Imagine a landscape as barren and endless as the eye can see. Then imagine that your task is to cross it — on foot, through eye-stinging dust storms, unbearable heat and a body willing you to stop with every step. Welcome to the Sahara. Welcome to your "marathon of the sands."

Aptly named the Sahara meaning "The Great Desert," it is a land mass almost as large as Europe or the United States, making it the largest hot desert in the world, second only to Antarctica. (Antarctica is not commonly thought of as a desert because of its cold climate, but it is classified as such when the amount of rainfall is measured.)

The cheetah is the fastest sprinter on the planet, going from 0 to 60 mph in less than 3 seconds. But what about over long distances? In this incredible video from "Life of Mammals," we see how different animals respond to the challenges of survival that require the use of their fitness and strength.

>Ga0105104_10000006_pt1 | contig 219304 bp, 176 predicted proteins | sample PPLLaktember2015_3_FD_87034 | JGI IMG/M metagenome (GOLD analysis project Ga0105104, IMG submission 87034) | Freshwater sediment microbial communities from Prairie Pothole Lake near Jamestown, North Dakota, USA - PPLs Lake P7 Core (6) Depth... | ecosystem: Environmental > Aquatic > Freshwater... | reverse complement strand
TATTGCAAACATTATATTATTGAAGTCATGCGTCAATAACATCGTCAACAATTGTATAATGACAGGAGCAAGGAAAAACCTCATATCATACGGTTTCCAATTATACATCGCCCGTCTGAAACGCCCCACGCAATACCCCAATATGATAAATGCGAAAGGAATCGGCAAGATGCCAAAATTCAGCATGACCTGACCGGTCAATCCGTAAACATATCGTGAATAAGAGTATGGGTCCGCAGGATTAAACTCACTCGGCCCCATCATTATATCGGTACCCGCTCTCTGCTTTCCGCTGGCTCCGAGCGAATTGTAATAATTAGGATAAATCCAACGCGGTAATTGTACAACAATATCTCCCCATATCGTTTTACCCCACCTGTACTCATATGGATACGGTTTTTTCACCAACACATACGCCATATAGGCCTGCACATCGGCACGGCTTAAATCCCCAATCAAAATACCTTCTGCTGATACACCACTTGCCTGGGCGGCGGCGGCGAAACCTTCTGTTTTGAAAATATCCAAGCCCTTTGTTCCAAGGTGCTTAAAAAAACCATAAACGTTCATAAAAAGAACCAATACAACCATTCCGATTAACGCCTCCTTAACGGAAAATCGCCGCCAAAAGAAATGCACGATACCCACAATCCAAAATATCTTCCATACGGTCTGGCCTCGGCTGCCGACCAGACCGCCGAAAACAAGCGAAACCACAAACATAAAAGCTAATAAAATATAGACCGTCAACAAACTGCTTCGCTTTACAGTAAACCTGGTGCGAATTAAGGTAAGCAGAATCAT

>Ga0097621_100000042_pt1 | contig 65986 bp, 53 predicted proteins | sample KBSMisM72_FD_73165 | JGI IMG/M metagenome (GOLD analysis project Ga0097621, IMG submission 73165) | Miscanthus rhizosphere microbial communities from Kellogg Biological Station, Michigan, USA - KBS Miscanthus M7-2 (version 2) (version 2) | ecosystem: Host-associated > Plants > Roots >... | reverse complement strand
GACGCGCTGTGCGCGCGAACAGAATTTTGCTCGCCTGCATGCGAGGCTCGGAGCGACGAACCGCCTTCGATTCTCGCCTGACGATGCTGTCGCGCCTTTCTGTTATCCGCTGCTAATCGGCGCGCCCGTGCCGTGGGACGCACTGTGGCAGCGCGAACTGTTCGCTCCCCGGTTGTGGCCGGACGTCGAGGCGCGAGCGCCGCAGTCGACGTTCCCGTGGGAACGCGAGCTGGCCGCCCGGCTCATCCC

Even though the human marathon across the Sahara may be less fraught with danger than the journey of pronghorn and the gazelle, the six-day, "ultra-marathon" (the equivalent of six independent marathons) is a feat of endurance. At a total of 254 kilometers (156 miles) long, it’s a task that even the cheetah would find difficult, considering that at its best, the cheetah can only travel up to 460 meters (1,510 feet).

Go humans! And we wish all the competitors the best of luck! 

This originally appeared on BBC Earth and was reprinted here with permission.
Marathon in the Sahara: The hottest race of the year
Watch cheetahs and other mammals use fitness and survival skills in a 6-day, 156-mile trek across the desert.